Global Security Newswire
Daily News on Nuclear, Biological & Chemical Weapons, Terrorism and Related Issues
Draft Bill Endorses Cut to U.S. Nonproliferation Funds; Seeks Nuclear Weapons Boost
WASHINGTON -- The Republican leadership of the House Armed Services Committee is endorsing the Obama administration’s plan to cut funding for nonproliferation programs in the next budget, but is recommending that even more money be spent on nuclear weapons operations.
The administration’s fiscal 2014 spending plan seeks $2.14 billion for the Energy Department’s nonproliferation programs, down from the $2.3 billion Congress allocated in fiscal 2012. The Obama camp is seeking $7.87 billion for DOE nuclear weapons activities, a $654 million boost from two years ago.
House Armed Services Committee Chairman Howard McKeon (R-Calif.) on Monday released his draft of the National Defense Authorization Act for fiscal 2014. The draft legislation endorses the proposed cut to nonproliferation programs but suggests an additional $200 million for weapons activities, bringing the total $8.08 billion for DOE stockpile sustainment activities.
The draft legislation, which the committee will mark up on Wednesday, is already drawing criticism from some Democrats. In a statement Monday, Adam Smith (Wash.), the top Democrat on McKeon’s panel, complained that the draft bill denies funding for nuclear weapons reductions, "even as the United States and Russia continue to possess over 90 percent of the nuclear weapons worldwide.”
Smith said delaying “or preventing implementation of the U.S.-Russia New START Treaty undermines strategic stability and progress toward reducing the dangers posed by nuclear weapons.”
Senate Appropriations energy and water subcommittee Chairwoman Dianne Feinsten (D-Calif.) has said that cutting nonproliferation funding is inconsistent with the Obama administration’s labeling of nuclear terrorism as a top national security threat and the president’s 2009 vow to lock down all vulnerable atomic materials.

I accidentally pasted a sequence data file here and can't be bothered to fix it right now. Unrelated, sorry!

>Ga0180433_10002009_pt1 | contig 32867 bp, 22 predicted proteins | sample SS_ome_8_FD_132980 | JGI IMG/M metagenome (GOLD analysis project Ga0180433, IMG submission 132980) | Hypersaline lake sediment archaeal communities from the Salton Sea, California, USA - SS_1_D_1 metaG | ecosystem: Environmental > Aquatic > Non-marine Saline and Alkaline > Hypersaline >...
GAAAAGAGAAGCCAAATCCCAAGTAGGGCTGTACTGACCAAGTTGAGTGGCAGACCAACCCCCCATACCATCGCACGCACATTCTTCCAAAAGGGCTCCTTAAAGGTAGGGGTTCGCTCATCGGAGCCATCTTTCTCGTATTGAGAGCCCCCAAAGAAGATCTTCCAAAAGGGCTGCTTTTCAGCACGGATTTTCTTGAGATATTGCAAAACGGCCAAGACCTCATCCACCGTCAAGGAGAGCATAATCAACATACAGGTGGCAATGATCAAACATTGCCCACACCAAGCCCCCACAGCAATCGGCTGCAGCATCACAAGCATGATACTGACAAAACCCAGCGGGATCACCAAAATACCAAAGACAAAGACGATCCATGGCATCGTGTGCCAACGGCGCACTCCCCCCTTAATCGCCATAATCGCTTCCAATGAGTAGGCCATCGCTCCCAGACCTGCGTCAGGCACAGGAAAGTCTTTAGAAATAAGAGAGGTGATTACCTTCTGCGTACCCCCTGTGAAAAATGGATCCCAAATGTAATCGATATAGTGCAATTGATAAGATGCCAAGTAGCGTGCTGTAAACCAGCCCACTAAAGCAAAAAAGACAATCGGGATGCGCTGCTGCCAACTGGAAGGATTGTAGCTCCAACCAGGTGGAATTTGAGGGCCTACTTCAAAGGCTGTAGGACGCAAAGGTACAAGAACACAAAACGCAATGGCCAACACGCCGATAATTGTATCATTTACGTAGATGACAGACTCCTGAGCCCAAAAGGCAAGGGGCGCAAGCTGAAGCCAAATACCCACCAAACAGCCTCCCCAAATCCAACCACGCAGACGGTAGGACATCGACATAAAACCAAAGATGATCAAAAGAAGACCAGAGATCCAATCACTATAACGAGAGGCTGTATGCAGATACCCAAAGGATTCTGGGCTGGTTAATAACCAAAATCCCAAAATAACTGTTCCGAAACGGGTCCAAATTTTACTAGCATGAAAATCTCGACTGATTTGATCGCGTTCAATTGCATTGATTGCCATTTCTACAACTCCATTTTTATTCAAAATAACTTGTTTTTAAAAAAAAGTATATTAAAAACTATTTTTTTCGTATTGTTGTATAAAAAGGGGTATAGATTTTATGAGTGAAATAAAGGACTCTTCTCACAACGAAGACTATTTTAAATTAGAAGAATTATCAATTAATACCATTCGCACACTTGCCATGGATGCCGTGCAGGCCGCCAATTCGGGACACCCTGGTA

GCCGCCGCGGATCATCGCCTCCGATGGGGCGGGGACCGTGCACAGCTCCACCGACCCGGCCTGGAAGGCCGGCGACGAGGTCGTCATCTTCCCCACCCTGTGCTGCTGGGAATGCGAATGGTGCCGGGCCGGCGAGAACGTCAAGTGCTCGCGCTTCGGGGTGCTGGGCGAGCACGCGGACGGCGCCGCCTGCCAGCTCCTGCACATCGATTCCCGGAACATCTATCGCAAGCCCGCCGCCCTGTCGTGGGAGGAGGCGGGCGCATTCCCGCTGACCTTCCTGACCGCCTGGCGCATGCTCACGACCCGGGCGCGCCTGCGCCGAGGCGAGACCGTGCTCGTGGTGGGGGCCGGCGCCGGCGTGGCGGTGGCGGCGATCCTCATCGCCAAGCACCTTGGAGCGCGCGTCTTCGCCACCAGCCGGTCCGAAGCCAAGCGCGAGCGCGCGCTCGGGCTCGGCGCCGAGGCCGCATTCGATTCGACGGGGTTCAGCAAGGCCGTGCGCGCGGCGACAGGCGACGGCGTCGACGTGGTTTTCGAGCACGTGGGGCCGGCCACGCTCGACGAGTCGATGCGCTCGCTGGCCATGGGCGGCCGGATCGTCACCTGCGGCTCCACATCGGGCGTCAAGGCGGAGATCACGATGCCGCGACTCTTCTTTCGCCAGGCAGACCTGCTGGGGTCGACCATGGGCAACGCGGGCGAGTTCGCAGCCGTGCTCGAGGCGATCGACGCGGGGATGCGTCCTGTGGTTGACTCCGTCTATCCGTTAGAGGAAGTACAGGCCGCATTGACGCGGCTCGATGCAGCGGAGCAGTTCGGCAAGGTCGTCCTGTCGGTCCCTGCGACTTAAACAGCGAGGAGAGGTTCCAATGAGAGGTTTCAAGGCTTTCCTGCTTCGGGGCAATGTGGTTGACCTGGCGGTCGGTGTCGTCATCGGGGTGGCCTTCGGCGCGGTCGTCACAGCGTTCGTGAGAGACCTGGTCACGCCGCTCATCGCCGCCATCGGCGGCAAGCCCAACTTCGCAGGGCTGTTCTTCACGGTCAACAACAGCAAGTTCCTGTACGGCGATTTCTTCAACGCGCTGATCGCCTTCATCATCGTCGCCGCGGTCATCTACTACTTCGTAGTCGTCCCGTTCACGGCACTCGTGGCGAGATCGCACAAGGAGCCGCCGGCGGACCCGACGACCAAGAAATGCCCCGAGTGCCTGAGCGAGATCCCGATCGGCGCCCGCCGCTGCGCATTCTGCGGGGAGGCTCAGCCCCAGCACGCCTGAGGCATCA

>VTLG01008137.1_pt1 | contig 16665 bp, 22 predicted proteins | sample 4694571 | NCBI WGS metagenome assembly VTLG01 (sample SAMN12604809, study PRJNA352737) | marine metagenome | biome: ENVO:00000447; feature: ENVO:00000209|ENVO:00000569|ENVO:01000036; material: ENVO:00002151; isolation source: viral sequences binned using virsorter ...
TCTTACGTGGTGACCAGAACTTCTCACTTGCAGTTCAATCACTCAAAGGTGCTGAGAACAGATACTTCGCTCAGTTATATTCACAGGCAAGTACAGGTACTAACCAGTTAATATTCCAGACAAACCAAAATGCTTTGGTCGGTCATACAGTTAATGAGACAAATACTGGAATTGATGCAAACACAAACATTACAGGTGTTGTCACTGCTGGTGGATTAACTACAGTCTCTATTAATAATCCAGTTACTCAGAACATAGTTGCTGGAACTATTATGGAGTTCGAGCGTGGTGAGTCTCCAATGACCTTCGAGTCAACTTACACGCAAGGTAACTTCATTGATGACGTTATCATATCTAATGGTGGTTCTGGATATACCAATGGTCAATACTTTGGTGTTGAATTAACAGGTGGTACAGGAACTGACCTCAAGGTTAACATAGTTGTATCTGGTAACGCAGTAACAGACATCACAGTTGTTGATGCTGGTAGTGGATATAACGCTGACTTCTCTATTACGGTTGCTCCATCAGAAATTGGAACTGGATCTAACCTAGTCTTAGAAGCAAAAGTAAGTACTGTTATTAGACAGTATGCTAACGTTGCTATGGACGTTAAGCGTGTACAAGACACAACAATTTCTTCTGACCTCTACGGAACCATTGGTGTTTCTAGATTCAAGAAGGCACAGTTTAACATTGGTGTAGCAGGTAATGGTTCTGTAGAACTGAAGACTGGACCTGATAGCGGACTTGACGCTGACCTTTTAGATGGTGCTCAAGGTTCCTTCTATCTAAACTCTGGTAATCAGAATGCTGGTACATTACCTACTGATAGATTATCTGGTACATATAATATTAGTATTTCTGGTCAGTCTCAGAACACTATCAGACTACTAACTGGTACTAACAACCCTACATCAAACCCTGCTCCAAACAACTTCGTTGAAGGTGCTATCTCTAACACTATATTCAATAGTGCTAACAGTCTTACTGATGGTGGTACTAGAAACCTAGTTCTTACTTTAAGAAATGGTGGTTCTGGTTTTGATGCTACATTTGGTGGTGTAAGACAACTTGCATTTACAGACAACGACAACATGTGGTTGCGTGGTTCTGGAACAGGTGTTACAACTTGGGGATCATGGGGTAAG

Administration officials, meanwhile, have defended the proposed cuts, saying they are an indication of what has already been accomplished toward President Obama’s goal to secure all vulnerable materials throughout the world.
Report language accompanying McKeon’s draft authorization bill would direct the National Nuclear Security Administration to provide a plan for securing remaining global quantities of weapon-grade uranium by January.
“The committee notes that calendar year 2013 marks the end of this four-year plan and the beginning of the phasing out of the program,” the draft language says. “However, the committee understands that significant quantities of highly enriched uranium (HEU) remain in foreign countries and potentially at risk of theft or diversion.”
The report should include an analysis “detailing the quantity and status of HEU that has not been secured or removed” and an “assessment of the threat or risks of this HEU being stolen or diverted” according to the language. It would also include an “estimation of the costs of such efforts that would be borne by the
United States, allied countries, and partner countries” and an assessment of the priority of such efforts as compared to other NNSA missions, including a description of the opportunity costs on other NNSA missions inherent with pursuing such efforts.”
Nov. 20, 2013
NTI Co-Chairman Sam Nunn addresses a news conference in Singapore on the heels of a meeting of global leaders on reducing nuclear risks.
Nov. 13, 2013
NTI Co-Chairman Sam Nunn addressed the American Nuclear Society on November 11, 2013.
This article provides an overview of the United States’ historical and current policies relating to nuclear, chemical, biological and missile proliferation.